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The theme for 2013’s river fishing seems to be swollen, silt laden, post flood flows many feet over optimal fishing levels. In my line of work, beggars can’t be choosers and prime fishing time, for me, is determined by off time rather than weather patterns and stream data. This small flow was several feet above optimal flow, but that did not deter us or the fish. The dropping water had the fish scattered, but hungry.

Gold, suspending jerkbaits in the pushwater, the accumulated water directly above a shoal, was the early favorite, but that bite soon evaporated. Dark jigs flipped into cover and swam out proved to be the defining pattern for the rest of the day. Navigating swift, flooded water is difficult enough, but trying to make precise presentations into cover adds even greater difficulty. Multitasking becomes an essential skill where paddle adjustments, casts, scanning for upcoming obstacles, avoiding dangers like snags and strainers, watching your rod tips, and landing fish are all done at the same time. This is the exact environment where the Jackson Coosa is King! Many people misunderstand the Coosa’s loose handling and freeboard, poor tracking and wind abuse on main lakes becomes instantaneous paddle response, agility, and stability that allows you to perform those multi-step maneuvers.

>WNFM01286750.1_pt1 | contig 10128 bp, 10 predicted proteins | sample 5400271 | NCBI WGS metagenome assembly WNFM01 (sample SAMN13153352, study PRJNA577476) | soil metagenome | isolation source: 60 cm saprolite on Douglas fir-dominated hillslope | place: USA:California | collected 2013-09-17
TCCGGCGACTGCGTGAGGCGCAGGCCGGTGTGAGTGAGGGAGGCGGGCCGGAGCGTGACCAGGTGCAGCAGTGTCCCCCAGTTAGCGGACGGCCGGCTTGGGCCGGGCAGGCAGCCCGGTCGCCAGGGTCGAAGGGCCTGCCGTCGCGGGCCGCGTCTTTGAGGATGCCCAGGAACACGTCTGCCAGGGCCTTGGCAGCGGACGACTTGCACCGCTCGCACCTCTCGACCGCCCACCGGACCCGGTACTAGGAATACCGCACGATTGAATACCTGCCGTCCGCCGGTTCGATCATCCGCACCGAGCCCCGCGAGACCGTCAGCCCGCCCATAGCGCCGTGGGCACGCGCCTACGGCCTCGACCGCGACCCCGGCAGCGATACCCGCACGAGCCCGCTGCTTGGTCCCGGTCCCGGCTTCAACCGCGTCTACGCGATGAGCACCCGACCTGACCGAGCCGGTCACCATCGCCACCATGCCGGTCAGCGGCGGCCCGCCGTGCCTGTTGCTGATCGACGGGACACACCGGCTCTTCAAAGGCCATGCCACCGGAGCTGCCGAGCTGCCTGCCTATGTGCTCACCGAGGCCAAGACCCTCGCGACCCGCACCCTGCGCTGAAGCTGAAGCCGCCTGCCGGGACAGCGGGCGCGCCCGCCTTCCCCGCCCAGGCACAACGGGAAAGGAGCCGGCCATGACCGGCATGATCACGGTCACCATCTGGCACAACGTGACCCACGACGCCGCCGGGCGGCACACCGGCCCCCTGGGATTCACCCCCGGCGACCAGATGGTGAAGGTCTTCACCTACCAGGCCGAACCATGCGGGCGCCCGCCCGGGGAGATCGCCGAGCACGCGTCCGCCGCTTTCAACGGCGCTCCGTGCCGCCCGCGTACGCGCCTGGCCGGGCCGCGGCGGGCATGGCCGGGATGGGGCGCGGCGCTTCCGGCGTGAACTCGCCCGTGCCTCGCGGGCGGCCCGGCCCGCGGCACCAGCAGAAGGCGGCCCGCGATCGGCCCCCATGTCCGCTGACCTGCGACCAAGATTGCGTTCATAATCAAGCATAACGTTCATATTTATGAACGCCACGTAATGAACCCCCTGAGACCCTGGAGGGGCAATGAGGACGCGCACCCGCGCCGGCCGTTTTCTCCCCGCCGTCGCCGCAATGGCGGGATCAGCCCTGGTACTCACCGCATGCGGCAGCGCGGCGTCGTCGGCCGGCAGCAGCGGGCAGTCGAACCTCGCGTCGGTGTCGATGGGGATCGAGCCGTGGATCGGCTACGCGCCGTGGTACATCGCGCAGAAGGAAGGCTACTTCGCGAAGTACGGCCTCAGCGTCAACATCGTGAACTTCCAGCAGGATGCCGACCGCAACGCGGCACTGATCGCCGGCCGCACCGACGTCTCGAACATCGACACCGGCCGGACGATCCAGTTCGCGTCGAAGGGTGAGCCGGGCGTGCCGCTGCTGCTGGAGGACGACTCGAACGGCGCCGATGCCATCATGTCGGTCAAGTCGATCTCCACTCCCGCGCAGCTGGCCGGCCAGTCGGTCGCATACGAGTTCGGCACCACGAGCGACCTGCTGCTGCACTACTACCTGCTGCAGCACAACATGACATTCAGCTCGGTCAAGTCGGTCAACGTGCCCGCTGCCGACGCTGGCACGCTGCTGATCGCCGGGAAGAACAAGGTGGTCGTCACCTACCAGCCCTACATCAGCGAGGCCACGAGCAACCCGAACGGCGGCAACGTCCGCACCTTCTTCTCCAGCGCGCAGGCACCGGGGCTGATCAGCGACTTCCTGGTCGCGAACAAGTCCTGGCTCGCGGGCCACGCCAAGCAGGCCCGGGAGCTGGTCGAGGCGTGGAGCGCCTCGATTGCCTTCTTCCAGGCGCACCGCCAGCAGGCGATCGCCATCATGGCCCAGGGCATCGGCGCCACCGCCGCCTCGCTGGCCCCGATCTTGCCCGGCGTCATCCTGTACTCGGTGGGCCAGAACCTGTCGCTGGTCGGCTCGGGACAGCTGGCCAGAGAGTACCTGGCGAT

The fish in the main photo serves as a prime example. I targeted a complex laydown sheltered by a massive strainer, the dangerous collection of limbs or snags that can tangle you in current an cause gear loss, capsizing or worse, this required me to paddle hard and shoot my boat toward the structure, skip a jig to the bank, back-paddle to maintain boat position, set the hook and then one-hand paddle back into the current away from the strainer. These types of multitask, fishing operations can’t be performed in long, sharp keeled boats that track well and handle the wind with ease. I have lost or broken rods and equipment and almost capsized many times when trying these maneuvers with other boats. One man’s curse can be another man’s blessing, and for the Jackson Coosa, those traits that seem a curse in windy, open water shine bright like a diamond on the rivers.